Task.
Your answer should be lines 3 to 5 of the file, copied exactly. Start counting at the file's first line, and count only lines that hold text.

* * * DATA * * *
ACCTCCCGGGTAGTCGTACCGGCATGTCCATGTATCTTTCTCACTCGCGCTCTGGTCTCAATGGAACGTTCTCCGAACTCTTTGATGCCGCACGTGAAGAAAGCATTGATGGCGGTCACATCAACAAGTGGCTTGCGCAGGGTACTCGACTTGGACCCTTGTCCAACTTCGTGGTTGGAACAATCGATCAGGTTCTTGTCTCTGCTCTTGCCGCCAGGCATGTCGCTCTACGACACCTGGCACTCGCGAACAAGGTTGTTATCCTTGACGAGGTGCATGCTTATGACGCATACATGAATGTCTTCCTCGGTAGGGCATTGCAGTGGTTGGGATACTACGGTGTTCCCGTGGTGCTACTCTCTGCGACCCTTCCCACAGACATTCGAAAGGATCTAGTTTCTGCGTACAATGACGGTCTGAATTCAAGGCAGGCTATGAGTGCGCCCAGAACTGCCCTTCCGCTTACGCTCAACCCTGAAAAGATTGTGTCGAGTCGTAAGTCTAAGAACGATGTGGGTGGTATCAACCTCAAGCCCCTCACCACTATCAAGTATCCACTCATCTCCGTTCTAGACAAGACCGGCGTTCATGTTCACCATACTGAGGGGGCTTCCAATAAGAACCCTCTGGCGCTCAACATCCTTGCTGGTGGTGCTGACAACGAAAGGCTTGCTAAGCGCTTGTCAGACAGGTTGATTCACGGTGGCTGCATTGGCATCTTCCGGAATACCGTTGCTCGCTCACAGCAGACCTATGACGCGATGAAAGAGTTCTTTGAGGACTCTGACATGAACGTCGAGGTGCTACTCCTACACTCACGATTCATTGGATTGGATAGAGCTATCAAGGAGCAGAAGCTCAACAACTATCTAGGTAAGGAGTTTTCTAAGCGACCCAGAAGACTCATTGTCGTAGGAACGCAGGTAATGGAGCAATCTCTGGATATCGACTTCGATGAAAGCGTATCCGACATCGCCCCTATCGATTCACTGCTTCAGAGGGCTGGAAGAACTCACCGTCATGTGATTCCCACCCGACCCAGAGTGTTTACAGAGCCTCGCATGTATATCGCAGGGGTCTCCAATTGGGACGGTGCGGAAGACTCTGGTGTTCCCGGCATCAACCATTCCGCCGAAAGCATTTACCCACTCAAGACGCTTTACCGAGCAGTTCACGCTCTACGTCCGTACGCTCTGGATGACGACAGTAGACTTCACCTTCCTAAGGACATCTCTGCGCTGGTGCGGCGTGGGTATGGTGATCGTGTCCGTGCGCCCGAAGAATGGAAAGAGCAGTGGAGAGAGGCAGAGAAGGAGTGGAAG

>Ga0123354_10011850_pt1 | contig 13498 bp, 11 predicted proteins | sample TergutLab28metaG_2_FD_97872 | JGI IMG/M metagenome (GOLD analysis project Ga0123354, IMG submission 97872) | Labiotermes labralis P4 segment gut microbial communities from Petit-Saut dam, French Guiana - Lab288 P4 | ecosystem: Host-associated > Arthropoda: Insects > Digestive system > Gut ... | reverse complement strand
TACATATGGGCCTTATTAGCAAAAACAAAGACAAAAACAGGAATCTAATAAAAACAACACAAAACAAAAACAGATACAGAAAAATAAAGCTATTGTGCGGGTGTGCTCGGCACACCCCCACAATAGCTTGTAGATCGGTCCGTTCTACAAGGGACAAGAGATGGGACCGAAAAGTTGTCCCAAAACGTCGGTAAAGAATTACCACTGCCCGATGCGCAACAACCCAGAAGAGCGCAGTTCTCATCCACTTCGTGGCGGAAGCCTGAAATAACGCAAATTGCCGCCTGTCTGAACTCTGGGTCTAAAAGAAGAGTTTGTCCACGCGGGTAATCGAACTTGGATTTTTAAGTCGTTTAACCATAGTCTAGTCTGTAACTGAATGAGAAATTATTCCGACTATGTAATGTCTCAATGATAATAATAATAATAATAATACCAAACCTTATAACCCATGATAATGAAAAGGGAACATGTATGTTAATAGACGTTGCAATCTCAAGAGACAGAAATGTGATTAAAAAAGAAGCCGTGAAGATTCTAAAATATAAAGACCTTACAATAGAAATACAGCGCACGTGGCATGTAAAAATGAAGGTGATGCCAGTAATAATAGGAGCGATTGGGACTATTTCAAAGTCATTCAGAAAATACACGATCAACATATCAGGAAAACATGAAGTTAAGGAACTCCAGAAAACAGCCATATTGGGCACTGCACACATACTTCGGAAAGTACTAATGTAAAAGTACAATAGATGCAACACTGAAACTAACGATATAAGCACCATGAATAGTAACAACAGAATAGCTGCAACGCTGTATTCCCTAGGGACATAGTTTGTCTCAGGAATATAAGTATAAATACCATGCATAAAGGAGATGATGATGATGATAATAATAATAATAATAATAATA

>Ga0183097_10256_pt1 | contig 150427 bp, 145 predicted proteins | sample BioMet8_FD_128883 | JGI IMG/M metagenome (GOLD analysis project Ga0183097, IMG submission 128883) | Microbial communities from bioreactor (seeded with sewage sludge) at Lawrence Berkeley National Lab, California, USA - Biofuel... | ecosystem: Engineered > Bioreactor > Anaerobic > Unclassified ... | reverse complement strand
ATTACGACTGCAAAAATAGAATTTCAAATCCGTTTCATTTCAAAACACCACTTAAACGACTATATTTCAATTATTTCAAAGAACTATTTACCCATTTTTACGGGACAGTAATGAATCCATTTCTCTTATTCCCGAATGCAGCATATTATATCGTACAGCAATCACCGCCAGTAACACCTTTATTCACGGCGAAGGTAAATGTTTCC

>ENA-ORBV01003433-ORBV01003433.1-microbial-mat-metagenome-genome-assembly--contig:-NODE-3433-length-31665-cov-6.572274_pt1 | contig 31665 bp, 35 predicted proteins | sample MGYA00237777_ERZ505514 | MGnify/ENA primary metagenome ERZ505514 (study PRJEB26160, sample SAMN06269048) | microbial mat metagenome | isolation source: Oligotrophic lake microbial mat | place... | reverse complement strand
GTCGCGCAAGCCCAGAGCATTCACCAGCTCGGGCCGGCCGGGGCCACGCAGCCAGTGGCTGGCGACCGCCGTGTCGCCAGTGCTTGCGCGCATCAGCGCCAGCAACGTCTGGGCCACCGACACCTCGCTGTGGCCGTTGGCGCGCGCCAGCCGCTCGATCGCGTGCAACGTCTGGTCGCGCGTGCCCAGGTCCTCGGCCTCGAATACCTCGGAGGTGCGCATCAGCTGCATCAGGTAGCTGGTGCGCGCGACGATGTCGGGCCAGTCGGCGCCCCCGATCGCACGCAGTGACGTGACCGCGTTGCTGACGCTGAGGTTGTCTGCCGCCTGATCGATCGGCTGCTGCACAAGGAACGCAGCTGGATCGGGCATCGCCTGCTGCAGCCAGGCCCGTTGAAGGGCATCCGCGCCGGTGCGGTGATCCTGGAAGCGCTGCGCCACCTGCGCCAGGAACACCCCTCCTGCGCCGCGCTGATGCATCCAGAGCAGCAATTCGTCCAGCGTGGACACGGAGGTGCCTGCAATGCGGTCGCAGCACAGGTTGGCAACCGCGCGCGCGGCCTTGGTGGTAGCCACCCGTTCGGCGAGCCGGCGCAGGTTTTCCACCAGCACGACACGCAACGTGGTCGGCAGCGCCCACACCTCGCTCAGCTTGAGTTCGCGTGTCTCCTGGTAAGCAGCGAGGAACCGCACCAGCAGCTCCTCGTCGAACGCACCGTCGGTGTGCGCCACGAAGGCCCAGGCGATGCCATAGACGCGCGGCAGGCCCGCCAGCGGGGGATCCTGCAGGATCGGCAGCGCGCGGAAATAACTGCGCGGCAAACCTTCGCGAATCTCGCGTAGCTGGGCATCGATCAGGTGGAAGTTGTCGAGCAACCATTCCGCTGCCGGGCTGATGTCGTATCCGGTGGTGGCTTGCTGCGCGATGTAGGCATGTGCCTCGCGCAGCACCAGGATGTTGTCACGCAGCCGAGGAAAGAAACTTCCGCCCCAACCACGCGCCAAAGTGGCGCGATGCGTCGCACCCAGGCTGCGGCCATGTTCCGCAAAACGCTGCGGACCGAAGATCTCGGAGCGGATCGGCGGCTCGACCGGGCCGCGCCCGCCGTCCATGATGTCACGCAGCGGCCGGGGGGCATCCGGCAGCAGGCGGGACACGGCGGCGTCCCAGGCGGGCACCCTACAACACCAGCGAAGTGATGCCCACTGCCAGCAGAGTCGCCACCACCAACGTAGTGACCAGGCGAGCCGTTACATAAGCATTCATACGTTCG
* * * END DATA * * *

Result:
TACATATGGGCCTTATTAGCAAAAACAAAGACAAAAACAGGAATCTAATAAAAACAACACAAAACAAAAACAGATACAGAAAAATAAAGCTATTGTGCGGGTGTGCTCGGCACACCCCCACAATAGCTTGTAGATCGGTCCGTTCTACAAGGGACAAGAGATGGGACCGAAAAGTTGTCCCAAAACGTCGGTAAAGAATTACCACTGCCCGATGCGCAACAACCCAGAAGAGCGCAGTTCTCATCCACTTCGTGGCGGAAGCCTGAAATAACGCAAATTGCCGCCTGTCTGAACTCTGGGTCTAAAAGAAGAGTTTGTCCACGCGGGTAATCGAACTTGGATTTTTAAGTCGTTTAACCATAGTCTAGTCTGTAACTGAATGAGAAATTATTCCGACTATGTAATGTCTCAATGATAATAATAATAATAATAATACCAAACCTTATAACCCATGATAATGAAAAGGGAACATGTATGTTAATAGACGTTGCAATCTCAAGAGACAGAAATGTGATTAAAAAAGAAGCCGTGAAGATTCTAAAATATAAAGACCTTACAATAGAAATACAGCGCACGTGGCATGTAAAAATGAAGGTGATGCCAGTAATAATAGGAGCGATTGGGACTATTTCAAAGTCATTCAGAAAATACACGATCAACATATCAGGAAAACATGAAGTTAAGGAACTCCAGAAAACAGCCATATTGGGCACTGCACACATACTTCGGAAAGTACTAATGTAAAAGTACAATAGATGCAACACTGAAACTAACGATATAAGCACCATGAATAGTAACAACAGAATAGCTGCAACGCTGTATTCCCTAGGGACATAGTTTGTCTCAGGAATATAAGTATAAATACCATGCATAAAGGAGATGATGATGATGATAATAATAATAATAATAATAATA

>Ga0183097_10256_pt1 | contig 150427 bp, 145 predicted proteins | sample BioMet8_FD_128883 | JGI IMG/M metagenome (GOLD analysis project Ga0183097, IMG submission 128883) | Microbial communities from bioreactor (seeded with sewage sludge) at Lawrence Berkeley National Lab, California, USA - Biofuel... | ecosystem: Engineered > Bioreactor > Anaerobic > Unclassified ... | reverse complement strand
ATTACGACTGCAAAAATAGAATTTCAAATCCGTTTCATTTCAAAACACCACTTAAACGACTATATTTCAATTATTTCAAAGAACTATTTACCCATTTTTACGGGACAGTAATGAATCCATTTCTCTTATTCCCGAATGCAGCATATTATATCGTACAGCAATCACCGCCAGTAACACCTTTATTCACGGCGAAGGTAAATGTTTCC